Background: Resistance training improves health in obese and overweight people. However, it is not clear what is the optimal weekly resistance training frequency and the most efficacious training protocol on body composition, cardiometabolic risk factors, and handgrip strength (HS). The aim of this study was to determine the effects of a supervised structured 24 week resistance training program on obese and overweight women. Methods: Forty-five women (BMI 37.1 ± 6.3 kg/m2; age 56.5 ± 0.7 years) were randomly assigned to one of two groups: A group with a high weekly training frequency of three times a week (HIGH) and a group that performed it only once a week (LOW). Cardiometabolic risk factors, anthropometric and HS measures were taken before and after the intervention period. Results: A significant (p < 0.05) group by time interaction was observed for body weight, body mass index, waist circumference, fat mass, plasma glucose, plasma insulin, homeostatic model assessment, and for dominant and absolute HS. Additionally, only the HIGH group saw increased HS and decreased total cholesterol and LDL-cholesterol after the intervention period (p < 0.05). The observed increase in HS was associated with an improved insulin resistance sensitivity (absolute handgrip strength: r = −0.40, p = 0.007; relative handgrip strength: r = −0.47, p = 0.001) after training, which constitutes an essential element for cardiovascular health. Conclusions: The results suggest that high weekly frequency training give greater benefits for weight loss and cardiometabolic risk factors improvement than a training program with a training session of once a week. Furthermore, the improvement of HS can be achieved with a high weekly frequency training. Full article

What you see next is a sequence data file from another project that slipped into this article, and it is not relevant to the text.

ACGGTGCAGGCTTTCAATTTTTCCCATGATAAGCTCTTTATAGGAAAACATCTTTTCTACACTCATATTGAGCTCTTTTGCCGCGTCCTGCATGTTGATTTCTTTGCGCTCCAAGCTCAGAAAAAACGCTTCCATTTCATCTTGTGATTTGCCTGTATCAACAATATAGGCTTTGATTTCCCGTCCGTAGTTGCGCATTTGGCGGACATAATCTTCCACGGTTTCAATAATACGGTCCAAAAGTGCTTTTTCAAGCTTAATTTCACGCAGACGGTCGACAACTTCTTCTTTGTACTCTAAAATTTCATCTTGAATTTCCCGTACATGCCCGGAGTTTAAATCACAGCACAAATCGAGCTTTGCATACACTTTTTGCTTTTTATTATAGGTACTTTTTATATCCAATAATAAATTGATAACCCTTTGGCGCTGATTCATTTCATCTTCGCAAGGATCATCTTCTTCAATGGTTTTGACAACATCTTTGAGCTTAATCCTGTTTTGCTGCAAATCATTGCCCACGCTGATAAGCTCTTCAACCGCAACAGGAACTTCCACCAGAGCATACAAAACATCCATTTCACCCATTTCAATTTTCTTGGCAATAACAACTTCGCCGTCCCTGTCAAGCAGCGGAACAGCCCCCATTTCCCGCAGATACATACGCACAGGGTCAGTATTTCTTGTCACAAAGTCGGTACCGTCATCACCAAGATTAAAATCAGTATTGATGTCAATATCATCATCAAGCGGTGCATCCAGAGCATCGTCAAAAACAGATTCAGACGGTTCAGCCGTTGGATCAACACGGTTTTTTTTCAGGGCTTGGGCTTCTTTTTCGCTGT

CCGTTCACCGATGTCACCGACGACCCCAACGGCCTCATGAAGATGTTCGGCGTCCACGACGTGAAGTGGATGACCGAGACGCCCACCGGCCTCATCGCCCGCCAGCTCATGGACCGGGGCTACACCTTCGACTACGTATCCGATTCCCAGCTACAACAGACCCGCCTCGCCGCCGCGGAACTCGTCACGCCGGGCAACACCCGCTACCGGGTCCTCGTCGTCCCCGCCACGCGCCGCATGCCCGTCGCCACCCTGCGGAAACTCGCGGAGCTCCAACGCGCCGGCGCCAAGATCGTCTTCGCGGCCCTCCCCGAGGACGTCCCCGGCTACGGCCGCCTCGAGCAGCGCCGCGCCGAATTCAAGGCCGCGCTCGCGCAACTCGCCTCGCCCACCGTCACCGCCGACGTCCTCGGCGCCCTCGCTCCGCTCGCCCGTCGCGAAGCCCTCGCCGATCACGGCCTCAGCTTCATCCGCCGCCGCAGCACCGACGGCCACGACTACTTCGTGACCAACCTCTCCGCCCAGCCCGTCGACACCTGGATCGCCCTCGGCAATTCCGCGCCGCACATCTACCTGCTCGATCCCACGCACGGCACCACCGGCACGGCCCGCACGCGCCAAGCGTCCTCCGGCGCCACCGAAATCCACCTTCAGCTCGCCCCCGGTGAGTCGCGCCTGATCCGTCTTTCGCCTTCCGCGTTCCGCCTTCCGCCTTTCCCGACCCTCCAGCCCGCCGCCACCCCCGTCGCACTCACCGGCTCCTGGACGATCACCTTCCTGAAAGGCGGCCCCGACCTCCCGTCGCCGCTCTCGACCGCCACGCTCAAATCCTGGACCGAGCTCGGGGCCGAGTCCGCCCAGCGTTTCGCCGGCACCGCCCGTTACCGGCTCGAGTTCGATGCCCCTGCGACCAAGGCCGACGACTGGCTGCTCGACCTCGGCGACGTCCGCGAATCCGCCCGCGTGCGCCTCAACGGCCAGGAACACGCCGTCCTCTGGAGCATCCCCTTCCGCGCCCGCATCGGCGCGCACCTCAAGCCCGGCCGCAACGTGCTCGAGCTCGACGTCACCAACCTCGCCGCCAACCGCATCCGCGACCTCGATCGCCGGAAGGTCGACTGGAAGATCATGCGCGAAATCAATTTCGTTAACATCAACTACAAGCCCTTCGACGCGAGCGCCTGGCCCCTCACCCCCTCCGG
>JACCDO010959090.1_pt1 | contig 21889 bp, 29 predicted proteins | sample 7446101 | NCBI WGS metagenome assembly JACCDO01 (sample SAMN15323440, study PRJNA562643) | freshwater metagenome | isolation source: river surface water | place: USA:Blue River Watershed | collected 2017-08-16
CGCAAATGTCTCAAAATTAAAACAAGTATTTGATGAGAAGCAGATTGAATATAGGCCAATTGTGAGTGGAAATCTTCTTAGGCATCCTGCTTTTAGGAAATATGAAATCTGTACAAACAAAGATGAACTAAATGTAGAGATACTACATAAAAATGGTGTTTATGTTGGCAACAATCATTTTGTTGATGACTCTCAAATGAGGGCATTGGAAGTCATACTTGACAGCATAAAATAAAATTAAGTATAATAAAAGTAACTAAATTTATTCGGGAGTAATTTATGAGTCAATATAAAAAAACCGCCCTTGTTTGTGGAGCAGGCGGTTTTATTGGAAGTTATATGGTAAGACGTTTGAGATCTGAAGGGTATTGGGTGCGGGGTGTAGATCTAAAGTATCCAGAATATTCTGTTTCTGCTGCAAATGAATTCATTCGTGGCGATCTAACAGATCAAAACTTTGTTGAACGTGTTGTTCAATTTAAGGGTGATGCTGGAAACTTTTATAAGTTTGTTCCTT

(This article belongs to the Special Issue Exercise Evaluation and Prescription)
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Article
Adjuvant Therapy Reduces Fat Mass Loss during Exercise Prescription in Breast Cancer Survivors
J. Funct. Morphol. Kinesiol. 2020, 5(3), 49; https://doi.org/10.3390/jfmk5030049 - 15 Jul 2020
Cited by 2 | Viewed by 821
Abstract
Improvements in cancer care over the years have increased the numbers of cancer survivors. Therefore, quality of life, fat mass management and physical activity are growing areas of interest in these people. After the surgical removal of a breast cancer, adjuvant therapy remains [...] Read more.